What Happens When Everything That Was Supposed To Doesn’t

Last week, the CBO updated some of its calculations and methods for estimating the effects of “automatic stabilizers” on the deficit. These are Keynesian concepts whereby the government increases spending or redistribution (redundant) without discretion as the economy falls into the downside of a cycle. For the CBO’s purposes, the agency measures automatic stabilizers not on their effects, intended effects or, more accurately, lack of effects, but rather to create a baseline of the federal deficit apart from the role orthodox economics has somehow assigned.

What they find is that the deficit is set to head back to the $1 trillion level by 2022 without any economic justification for it – in other words all the government “spending” on its own. That is itself a concern, and a big one, but the more immediate apprehensions surround what happens in the actual economy long before we ever get that seriously troubled.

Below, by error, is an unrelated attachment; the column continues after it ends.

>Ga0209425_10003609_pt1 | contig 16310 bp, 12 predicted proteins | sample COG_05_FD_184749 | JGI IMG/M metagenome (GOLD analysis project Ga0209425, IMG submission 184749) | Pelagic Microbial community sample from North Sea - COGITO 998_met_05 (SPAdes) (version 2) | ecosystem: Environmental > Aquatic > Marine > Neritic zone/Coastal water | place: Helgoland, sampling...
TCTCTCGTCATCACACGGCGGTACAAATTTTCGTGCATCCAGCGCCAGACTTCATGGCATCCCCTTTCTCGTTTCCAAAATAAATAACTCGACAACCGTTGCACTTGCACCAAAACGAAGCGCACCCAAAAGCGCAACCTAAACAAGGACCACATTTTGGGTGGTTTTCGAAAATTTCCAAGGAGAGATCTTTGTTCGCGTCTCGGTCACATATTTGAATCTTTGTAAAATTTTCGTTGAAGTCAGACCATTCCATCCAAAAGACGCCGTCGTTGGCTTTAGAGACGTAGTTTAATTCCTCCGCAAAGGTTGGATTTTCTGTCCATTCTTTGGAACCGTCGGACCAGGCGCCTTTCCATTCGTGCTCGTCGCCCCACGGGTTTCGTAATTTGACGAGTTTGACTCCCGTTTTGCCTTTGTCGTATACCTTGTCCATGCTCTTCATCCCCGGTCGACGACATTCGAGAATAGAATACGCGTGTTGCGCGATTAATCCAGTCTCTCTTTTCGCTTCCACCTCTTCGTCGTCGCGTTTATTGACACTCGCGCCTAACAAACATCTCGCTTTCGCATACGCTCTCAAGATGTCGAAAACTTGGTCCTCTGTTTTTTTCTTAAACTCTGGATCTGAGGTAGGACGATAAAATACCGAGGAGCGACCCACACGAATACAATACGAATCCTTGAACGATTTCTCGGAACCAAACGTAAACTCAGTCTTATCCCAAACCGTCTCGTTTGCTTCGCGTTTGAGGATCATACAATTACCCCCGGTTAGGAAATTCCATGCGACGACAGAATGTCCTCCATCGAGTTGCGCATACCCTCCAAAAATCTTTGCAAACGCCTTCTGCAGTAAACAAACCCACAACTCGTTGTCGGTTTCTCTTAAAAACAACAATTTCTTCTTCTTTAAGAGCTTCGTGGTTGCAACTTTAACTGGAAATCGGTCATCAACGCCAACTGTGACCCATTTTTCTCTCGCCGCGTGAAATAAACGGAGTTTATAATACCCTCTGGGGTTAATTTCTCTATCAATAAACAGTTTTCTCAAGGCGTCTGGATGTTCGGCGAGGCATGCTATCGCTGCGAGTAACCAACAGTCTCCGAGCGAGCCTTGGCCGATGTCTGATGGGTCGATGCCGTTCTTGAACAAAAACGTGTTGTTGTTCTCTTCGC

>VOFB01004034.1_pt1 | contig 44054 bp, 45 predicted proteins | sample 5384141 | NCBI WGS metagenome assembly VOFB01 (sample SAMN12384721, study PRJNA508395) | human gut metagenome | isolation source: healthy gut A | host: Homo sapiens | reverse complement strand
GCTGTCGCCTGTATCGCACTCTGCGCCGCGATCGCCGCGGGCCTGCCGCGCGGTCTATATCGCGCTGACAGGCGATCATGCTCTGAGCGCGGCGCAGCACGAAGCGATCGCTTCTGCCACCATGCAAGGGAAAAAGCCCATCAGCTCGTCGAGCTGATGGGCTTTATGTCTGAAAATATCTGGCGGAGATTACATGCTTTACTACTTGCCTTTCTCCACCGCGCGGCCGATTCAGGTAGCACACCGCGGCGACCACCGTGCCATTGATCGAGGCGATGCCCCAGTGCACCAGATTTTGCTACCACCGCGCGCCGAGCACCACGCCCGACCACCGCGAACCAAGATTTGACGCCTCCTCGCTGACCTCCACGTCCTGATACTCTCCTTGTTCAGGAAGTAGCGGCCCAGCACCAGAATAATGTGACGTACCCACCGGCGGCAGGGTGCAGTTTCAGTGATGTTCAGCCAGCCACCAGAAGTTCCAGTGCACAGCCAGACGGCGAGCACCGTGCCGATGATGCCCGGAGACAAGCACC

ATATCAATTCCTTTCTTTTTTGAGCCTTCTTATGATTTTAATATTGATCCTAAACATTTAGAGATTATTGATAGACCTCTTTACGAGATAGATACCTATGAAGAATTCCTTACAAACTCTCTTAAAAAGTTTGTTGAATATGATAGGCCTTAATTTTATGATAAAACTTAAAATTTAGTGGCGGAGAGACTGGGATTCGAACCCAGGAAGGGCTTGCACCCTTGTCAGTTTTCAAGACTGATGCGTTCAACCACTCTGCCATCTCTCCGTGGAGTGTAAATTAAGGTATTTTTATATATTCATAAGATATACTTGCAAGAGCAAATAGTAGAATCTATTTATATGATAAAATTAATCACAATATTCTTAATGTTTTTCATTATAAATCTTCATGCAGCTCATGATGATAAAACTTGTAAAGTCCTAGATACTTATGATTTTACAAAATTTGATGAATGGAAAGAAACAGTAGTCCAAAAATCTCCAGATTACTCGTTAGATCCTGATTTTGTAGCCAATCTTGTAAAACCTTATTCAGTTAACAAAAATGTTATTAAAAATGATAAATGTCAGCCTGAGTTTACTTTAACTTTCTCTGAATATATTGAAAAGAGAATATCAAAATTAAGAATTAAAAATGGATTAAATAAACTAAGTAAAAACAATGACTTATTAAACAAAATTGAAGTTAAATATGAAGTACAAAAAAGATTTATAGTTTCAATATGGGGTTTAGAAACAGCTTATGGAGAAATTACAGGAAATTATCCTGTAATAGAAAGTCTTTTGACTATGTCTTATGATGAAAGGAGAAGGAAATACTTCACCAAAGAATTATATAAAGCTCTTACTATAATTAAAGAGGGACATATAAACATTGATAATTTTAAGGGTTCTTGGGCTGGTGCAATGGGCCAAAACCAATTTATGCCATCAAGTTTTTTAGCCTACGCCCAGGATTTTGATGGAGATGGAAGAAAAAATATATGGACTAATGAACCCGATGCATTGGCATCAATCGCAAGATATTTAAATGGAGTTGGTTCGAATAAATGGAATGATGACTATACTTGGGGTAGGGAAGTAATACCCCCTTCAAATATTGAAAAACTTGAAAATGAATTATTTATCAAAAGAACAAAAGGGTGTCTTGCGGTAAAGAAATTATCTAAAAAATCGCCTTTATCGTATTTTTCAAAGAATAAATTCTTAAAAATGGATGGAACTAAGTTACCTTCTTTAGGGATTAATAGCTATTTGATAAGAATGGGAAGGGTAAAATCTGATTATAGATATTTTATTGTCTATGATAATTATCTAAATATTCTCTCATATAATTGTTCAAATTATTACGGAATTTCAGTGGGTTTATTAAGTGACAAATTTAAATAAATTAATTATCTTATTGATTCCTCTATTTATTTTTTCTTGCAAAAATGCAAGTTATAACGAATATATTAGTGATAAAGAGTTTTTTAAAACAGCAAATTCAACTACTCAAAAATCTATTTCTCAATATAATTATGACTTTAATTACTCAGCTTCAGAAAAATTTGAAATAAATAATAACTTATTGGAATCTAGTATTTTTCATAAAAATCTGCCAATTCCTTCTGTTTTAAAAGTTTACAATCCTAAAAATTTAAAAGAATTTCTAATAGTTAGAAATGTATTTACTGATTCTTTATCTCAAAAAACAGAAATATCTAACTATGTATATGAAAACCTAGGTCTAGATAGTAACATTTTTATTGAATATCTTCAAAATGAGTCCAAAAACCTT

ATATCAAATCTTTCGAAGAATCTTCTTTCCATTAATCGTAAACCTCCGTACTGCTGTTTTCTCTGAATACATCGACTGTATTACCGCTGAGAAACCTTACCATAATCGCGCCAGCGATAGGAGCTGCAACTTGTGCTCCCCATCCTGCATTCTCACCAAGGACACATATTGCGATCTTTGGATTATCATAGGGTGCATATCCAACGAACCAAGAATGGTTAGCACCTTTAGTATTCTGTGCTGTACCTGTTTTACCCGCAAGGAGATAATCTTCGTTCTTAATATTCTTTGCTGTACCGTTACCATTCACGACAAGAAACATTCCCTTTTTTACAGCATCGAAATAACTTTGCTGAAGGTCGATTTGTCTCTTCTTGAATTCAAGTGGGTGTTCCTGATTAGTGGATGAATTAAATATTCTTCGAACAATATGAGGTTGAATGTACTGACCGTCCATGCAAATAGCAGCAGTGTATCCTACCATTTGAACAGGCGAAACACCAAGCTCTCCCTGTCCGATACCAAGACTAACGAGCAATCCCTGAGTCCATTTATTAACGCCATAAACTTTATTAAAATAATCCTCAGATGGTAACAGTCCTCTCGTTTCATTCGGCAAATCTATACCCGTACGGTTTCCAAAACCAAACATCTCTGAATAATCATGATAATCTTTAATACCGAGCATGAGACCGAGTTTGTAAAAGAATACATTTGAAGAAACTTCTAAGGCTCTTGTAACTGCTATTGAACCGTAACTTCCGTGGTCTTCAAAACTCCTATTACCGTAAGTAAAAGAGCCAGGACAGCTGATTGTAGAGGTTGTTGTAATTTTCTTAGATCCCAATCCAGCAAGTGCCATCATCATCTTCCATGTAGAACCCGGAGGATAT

The economic assumptions upon which this alarming scenario plays into are all that you have seen time and again. Namely, a big economic hole starting around late 2007 and into 2008 and then nothing, followed by a sharp upturn starting at whatever point the CBO’s estimates take over from current measurements. In

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